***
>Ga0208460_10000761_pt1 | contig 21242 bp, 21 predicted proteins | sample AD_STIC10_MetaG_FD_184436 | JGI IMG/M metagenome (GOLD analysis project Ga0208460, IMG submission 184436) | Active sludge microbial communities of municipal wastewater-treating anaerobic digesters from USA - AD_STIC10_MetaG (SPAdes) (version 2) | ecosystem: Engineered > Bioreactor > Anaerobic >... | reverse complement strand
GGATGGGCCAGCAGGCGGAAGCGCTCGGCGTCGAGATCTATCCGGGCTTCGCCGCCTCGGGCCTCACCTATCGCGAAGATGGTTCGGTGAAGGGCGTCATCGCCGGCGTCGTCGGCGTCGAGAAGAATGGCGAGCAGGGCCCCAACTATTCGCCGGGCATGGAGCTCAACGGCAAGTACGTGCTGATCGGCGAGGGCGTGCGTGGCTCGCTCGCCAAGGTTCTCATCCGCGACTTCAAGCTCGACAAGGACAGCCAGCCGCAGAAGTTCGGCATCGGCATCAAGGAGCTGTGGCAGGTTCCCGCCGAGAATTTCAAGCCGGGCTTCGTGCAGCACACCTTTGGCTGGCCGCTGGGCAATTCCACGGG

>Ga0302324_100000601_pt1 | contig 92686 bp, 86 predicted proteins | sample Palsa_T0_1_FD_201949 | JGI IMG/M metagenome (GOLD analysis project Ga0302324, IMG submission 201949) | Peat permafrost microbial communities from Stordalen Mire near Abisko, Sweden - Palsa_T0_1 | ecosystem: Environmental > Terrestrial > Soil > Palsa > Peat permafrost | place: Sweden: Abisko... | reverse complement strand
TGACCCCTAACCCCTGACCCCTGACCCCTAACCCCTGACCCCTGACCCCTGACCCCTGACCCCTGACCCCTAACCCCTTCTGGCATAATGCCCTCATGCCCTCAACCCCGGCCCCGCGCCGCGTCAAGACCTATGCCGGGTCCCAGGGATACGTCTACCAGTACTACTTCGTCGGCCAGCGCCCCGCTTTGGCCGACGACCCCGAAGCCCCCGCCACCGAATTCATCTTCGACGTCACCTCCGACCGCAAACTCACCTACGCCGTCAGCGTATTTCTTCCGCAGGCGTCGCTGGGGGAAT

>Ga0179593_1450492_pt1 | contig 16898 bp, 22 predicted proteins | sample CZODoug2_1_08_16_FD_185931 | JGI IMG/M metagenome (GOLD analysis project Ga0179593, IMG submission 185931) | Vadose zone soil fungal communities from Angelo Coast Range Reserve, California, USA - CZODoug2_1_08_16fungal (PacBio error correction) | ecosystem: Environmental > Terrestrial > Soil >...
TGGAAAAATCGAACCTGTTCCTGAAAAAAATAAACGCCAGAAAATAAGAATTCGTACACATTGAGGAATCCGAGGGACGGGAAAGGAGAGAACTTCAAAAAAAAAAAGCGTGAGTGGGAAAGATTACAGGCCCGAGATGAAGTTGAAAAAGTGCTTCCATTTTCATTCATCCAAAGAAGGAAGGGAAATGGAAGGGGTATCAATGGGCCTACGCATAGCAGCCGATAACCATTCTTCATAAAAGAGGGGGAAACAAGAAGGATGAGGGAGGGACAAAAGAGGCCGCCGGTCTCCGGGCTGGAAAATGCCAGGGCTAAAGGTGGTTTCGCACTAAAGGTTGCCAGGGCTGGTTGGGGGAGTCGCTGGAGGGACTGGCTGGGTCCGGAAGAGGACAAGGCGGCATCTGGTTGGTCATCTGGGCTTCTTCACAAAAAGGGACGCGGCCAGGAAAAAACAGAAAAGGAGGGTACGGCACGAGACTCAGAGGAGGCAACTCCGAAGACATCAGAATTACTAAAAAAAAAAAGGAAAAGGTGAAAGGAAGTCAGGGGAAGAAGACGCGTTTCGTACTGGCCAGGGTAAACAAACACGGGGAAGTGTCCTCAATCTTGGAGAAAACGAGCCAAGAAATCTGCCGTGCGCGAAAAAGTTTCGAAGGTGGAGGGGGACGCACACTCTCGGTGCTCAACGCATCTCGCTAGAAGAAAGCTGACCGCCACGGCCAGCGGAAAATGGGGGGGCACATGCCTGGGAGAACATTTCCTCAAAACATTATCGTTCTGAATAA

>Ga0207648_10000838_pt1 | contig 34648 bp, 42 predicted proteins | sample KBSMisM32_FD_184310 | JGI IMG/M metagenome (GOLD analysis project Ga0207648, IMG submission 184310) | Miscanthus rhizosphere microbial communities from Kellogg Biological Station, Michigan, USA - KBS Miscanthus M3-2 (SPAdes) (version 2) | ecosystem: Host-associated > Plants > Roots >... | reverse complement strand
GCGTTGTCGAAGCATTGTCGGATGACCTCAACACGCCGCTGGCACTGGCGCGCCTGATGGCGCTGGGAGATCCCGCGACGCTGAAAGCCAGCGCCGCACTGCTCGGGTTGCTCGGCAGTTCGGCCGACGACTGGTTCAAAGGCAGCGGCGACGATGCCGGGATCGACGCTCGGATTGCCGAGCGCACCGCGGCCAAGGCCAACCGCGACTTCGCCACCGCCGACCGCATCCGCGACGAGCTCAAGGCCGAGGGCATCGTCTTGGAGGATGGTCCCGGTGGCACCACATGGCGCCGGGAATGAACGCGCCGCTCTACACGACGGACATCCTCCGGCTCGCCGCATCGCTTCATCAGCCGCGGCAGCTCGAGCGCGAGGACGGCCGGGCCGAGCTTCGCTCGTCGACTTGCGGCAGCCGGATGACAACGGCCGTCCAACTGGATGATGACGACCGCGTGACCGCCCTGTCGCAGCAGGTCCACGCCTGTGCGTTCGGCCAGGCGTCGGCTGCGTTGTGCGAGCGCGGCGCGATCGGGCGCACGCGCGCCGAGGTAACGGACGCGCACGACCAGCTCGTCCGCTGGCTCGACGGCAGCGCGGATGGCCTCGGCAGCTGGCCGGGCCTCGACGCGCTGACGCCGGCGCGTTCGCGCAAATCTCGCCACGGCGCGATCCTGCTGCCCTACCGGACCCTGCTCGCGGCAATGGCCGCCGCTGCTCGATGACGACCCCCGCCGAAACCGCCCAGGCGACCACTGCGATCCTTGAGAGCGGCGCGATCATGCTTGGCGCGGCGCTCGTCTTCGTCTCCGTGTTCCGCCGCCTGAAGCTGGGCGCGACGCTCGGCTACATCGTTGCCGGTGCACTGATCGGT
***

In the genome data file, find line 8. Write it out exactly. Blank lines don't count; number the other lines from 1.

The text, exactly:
GCGTTGTCGAAGCATTGTCGGATGACCTCAACACGCCGCTGGCACTGGCGCGCCTGATGGCGCTGGGAGATCCCGCGACGCTGAAAGCCAGCGCCGCACTGCTCGGGTTGCTCGGCAGTTCGGCCGACGACTGGTTCAAAGGCAGCGGCGACGATGCCGGGATCGACGCTCGGATTGCCGAGCGCACCGCGGCCAAGGCCAACCGCGACTTCGCCACCGCCGACCGCATCCGCGACGAGCTCAAGGCCGAGGGCATCGTCTTGGAGGATGGTCCCGGTGGCACCACATGGCGCCGGGAATGAACGCGCCGCTCTACACGACGGACATCCTCCGGCTCGCCGCATCGCTTCATCAGCCGCGGCAGCTCGAGCGCGAGGACGGCCGGGCCGAGCTTCGCTCGTCGACTTGCGGCAGCCGGATGACAACGGCCGTCCAACTGGATGATGACGACCGCGTGACCGCCCTGTCGCAGCAGGTCCACGCCTGTGCGTTCGGCCAGGCGTCGGCTGCGTTGTGCGAGCGCGGCGCGATCGGGCGCACGCGCGCCGAGGTAACGGACGCGCACGACCAGCTCGTCCGCTGGCTCGACGGCAGCGCGGATGGCCTCGGCAGCTGGCCGGGCCTCGACGCGCTGACGCCGGCGCGTTCGCGCAAATCTCGCCACGGCGCGATCCTGCTGCCCTACCGGACCCTGCTCGCGGCAATGGCCGCCGCTGCTCGATGACGACCCCCGCCGAAACCGCCCAGGCGACCACTGCGATCCTTGAGAGCGGCGCGATCATGCTTGGCGCGGCGCTCGTCTTCGTCTCCGTGTTCCGCCGCCTGAAGCTGGGCGCGACGCTCGGCTACATCGTTGCCGGTGCACTGATCGGT